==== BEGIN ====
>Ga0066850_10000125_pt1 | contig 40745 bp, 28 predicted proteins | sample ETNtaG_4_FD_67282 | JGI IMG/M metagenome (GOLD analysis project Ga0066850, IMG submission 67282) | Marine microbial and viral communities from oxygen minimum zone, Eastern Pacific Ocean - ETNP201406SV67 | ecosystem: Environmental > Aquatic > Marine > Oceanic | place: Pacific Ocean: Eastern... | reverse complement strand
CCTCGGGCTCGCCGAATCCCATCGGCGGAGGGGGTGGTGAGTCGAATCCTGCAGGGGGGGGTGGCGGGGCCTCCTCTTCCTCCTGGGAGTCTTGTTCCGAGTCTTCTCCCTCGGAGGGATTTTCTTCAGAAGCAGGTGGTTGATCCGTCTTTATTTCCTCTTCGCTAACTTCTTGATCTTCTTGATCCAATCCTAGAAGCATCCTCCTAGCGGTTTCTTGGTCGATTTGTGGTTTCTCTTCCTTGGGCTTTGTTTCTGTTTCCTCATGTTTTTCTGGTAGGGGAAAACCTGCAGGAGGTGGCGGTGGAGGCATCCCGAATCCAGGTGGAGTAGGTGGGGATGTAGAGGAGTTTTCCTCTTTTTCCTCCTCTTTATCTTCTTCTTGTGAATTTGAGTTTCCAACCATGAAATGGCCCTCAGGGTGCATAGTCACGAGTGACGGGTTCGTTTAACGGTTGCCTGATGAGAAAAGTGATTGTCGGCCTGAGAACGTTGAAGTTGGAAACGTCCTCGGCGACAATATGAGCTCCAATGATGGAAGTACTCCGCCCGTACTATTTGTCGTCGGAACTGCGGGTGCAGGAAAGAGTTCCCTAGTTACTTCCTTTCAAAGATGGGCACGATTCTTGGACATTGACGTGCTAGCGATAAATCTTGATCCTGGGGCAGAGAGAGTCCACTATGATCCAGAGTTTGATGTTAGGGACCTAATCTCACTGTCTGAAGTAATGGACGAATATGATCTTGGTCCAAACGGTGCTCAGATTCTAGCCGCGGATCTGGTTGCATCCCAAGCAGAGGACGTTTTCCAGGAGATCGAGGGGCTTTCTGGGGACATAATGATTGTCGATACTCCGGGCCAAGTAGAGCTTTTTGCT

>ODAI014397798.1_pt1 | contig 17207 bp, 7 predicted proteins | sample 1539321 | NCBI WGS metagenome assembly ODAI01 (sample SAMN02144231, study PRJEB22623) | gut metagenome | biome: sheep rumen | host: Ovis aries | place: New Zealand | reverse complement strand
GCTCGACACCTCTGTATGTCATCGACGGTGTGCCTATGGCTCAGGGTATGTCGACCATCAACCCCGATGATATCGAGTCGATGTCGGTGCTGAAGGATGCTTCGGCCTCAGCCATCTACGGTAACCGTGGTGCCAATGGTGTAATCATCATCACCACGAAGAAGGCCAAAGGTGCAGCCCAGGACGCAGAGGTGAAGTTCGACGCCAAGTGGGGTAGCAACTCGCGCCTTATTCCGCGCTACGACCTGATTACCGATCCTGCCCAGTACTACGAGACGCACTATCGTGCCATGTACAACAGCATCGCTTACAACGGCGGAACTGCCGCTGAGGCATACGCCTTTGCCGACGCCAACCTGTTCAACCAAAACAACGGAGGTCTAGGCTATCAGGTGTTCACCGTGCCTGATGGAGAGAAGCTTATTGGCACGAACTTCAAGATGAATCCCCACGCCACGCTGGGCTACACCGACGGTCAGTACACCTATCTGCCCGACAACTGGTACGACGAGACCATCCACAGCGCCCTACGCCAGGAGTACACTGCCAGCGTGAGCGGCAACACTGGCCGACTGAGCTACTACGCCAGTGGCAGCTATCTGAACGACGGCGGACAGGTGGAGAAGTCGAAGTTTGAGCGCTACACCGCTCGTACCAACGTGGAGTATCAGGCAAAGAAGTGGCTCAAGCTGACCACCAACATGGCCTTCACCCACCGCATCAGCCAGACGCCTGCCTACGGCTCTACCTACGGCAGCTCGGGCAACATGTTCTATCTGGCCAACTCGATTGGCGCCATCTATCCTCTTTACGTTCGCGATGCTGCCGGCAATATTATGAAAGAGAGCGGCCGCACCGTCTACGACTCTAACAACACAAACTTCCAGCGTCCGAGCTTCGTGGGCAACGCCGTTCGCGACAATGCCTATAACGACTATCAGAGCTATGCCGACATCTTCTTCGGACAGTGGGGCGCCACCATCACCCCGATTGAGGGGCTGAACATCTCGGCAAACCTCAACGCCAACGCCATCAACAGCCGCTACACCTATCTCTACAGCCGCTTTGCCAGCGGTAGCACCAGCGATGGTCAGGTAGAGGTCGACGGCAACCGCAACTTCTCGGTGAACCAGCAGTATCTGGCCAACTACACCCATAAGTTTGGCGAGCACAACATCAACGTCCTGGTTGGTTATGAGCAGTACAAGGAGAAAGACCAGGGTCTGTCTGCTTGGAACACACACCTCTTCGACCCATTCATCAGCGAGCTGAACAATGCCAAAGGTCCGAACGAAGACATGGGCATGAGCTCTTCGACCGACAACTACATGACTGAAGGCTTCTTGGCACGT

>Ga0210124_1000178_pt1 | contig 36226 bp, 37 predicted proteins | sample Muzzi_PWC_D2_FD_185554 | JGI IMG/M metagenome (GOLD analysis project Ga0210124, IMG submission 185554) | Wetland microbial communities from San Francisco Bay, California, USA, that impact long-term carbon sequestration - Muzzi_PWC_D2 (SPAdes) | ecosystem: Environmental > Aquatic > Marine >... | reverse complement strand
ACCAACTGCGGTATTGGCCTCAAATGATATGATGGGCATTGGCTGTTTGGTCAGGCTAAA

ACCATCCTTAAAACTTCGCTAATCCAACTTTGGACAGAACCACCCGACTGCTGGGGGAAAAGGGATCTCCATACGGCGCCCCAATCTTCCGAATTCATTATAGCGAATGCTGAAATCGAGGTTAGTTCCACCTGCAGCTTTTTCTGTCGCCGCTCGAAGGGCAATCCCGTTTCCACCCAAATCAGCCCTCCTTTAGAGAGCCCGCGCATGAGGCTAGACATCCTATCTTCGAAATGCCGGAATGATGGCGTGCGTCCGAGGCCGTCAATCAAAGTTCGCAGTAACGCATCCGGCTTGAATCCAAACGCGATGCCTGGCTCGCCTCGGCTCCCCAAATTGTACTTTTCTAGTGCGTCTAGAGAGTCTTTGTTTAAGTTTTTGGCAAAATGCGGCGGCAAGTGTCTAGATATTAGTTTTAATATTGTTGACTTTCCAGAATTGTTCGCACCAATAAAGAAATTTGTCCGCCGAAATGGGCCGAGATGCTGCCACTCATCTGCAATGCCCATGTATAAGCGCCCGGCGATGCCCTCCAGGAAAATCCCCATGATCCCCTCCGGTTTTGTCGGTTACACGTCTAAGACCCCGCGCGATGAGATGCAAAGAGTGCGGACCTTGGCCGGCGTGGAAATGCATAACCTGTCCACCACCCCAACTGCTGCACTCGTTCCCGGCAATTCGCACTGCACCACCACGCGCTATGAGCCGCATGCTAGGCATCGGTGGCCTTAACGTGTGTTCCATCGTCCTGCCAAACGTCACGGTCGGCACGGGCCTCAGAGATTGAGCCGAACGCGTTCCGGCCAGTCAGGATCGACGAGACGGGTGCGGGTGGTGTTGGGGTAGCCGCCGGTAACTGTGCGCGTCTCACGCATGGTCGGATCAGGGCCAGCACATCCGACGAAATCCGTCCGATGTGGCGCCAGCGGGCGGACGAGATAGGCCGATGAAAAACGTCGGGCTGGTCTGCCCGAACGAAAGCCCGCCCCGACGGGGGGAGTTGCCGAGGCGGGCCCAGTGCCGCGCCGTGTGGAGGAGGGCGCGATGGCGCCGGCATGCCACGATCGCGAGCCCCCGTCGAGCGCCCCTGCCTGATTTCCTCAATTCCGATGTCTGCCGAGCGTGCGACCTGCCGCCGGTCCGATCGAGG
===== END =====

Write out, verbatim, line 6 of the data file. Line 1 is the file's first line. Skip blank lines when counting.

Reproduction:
ACCAACTGCGGTATTGGCCTCAAATGATATGATGGGCATTGGCTGTTTGGTCAGGCTAAA